Under a new timeline proposed by Metro’s general manager, the Grosvenor-Strathmore turn-backs could get phased out at the end of the year. (Abigail Hauslohner – The Washington Post)

Though Metro’s budget staff had offered a grim outlook on the potential return of full service to Glenmont and Shady Grove stations, a new letter from General Manager Paul J. Wiedefeld to the Montgomery County Council delivers a more optimistic message.

In a letter delivered to the council Monday, Wiedefeld said he is planning to start a conversation about what it would take to end the practice of reversing some rush-hour trains at Grosvenor-Strathmore and Silver Spring stations — a practice that started years ago to deal with a shortage of trains and to preserve frequency of service in the downtown core.

Still, increasing service on the Red Line would entail extra costs for Montgomery County, and Wiedefeld said in his letter that “management is also refining operating expense estimates based on the rail service plans under consideration.” (In a memo to the Metro Board released Monday, Metro’s budget staff said it would require roughly $500,000 annually to run full service to the western end of the Red Line during daily peak periods.)

The soonest the Red Line turn-backs might conclude, Wiedefeld projected: December, which is still six months later than the Montgomery County Council requested in its letter to Wiedefeld last week.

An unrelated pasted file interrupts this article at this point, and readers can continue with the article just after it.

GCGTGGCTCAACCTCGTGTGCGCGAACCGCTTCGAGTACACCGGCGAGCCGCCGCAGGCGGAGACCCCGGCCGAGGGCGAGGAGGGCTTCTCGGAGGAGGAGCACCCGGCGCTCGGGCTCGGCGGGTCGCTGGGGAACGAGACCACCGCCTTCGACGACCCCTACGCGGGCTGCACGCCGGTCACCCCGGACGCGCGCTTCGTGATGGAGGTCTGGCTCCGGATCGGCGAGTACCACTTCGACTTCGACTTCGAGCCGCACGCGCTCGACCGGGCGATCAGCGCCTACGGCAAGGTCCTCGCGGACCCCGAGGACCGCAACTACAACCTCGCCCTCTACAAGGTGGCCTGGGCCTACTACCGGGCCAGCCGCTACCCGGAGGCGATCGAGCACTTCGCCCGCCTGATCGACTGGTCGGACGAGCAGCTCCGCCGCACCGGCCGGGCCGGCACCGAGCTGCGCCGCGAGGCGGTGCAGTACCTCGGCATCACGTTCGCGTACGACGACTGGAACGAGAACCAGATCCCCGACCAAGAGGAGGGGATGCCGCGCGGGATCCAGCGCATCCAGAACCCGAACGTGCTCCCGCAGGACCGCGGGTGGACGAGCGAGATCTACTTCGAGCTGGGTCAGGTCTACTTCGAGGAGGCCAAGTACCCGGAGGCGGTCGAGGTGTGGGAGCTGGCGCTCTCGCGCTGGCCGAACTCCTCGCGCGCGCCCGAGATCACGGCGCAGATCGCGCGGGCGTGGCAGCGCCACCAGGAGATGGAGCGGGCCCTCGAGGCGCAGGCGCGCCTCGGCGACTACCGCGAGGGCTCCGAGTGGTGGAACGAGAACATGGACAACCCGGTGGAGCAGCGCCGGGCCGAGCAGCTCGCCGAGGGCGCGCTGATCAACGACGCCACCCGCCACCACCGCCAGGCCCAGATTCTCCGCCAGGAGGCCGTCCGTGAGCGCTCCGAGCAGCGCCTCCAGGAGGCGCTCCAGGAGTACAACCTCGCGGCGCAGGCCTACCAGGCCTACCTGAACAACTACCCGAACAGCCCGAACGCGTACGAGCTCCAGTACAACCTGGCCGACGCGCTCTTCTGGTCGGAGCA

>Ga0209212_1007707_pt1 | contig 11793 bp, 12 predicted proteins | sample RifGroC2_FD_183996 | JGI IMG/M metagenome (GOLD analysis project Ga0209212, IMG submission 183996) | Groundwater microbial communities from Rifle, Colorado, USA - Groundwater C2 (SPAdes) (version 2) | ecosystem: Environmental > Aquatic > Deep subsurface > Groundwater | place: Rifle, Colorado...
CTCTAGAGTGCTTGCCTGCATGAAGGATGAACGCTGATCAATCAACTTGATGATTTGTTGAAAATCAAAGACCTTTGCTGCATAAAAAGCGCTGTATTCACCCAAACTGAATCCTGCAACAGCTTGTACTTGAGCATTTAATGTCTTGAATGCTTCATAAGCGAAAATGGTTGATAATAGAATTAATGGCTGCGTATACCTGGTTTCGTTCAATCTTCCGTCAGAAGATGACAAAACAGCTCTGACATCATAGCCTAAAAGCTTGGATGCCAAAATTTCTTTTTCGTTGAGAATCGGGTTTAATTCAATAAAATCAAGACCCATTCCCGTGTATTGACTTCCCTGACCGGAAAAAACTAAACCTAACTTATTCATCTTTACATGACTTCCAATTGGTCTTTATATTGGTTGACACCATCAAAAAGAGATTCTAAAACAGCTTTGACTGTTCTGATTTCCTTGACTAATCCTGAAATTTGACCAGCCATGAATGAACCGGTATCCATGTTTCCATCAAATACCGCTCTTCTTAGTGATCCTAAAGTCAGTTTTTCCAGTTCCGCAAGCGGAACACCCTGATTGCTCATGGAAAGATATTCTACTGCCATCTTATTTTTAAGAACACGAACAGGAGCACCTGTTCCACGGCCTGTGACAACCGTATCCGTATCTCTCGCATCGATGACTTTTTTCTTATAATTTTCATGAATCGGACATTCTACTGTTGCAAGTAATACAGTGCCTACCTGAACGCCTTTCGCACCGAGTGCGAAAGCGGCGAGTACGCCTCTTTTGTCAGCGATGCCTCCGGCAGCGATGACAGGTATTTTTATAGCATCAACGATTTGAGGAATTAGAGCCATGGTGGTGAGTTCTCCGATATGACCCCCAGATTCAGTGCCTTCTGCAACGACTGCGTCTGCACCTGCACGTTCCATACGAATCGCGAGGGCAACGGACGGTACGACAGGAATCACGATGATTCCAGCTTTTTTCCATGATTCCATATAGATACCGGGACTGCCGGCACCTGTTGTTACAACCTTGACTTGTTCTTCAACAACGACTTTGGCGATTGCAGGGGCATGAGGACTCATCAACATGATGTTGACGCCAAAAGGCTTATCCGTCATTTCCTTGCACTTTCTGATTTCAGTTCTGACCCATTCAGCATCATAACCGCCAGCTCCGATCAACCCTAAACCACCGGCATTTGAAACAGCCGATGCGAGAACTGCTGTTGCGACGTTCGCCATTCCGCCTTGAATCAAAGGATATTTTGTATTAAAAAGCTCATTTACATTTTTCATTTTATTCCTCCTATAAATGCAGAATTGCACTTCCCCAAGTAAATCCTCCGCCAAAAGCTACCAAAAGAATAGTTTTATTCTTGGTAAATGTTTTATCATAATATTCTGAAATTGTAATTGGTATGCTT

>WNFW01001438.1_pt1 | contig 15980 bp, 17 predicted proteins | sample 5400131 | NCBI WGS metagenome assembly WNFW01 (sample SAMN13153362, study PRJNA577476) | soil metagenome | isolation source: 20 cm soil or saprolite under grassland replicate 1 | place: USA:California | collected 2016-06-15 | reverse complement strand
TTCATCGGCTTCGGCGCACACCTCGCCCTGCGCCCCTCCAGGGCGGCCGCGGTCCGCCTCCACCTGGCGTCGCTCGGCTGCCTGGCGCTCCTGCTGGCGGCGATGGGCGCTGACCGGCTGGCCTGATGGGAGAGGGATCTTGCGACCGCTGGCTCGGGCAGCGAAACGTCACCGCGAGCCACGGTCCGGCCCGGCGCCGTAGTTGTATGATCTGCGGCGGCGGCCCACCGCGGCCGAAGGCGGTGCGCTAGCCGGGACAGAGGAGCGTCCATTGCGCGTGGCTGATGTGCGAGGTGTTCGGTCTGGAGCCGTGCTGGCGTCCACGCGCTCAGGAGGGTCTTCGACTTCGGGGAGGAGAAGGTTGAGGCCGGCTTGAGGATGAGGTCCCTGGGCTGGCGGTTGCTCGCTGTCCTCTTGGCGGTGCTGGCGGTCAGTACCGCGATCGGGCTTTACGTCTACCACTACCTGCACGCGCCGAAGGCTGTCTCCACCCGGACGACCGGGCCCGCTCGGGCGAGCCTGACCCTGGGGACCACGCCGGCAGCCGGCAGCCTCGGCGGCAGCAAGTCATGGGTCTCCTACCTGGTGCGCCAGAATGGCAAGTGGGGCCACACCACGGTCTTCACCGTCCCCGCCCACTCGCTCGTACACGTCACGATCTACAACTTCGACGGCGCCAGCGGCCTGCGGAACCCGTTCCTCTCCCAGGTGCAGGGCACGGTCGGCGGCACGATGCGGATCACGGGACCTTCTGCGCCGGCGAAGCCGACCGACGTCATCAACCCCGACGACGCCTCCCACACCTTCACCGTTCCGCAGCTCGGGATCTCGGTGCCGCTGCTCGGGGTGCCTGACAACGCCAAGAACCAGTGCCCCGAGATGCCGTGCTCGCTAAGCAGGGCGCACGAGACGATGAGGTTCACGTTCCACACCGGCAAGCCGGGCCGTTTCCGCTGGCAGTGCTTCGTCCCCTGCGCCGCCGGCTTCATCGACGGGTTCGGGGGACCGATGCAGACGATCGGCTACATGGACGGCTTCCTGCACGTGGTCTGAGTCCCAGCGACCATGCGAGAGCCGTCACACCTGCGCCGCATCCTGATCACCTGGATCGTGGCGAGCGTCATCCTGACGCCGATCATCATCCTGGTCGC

“Staff is working with an external consultant to study what infrastructure and operational improvements are required to operate the enhanced service from Shady Grove to Grosvenor in a reliable manner,” Wiedefeld said.

Wiedefeld’s approach may be heartening to the Montgomery County Council, and to riders who live near the terminus of each end of the Red Line. The council in its letter argued that the   continued turn-backs “severely diminishes service,” and threaten to hurt Metro’s ridership numbers. They want full service to the Shady Grove end of the line restored by July 1.

There wasn’t much good news in a recent memo from Metro budget staff to the Metro board’s finance committee, which pointed that ending the turn-backs would require more money in the budget, and hiring more train operators. The memo also argued that enhanced service “would likely generate only a nominal ridership increase, as increased capacity does not generally result in ridership growth when capacity is already available.”

But Wiedefeld appears to be taking Montgomery’s complaints seriously.

In his letter, he outlined a timeline that could potentially restore service by December. Enacting the scheduled changes by the end of the year would require conducting public hearings and a federally-mandated demographic equity analysis. It would also require Metro to hire and train new operators, Wiedefeld said.

Wiedefeld called that timeline “aggressive but achievable.” He is planning to present potential scenarios to the Metro board in March. In one scenario, there would no more turn-backs at Grosvenor-Strathmore station. In a second scenario, there would be partial elimination of the turn-backs. In the third scenario, there would be no schedule change.

The board would vote on a preferred scenario in July.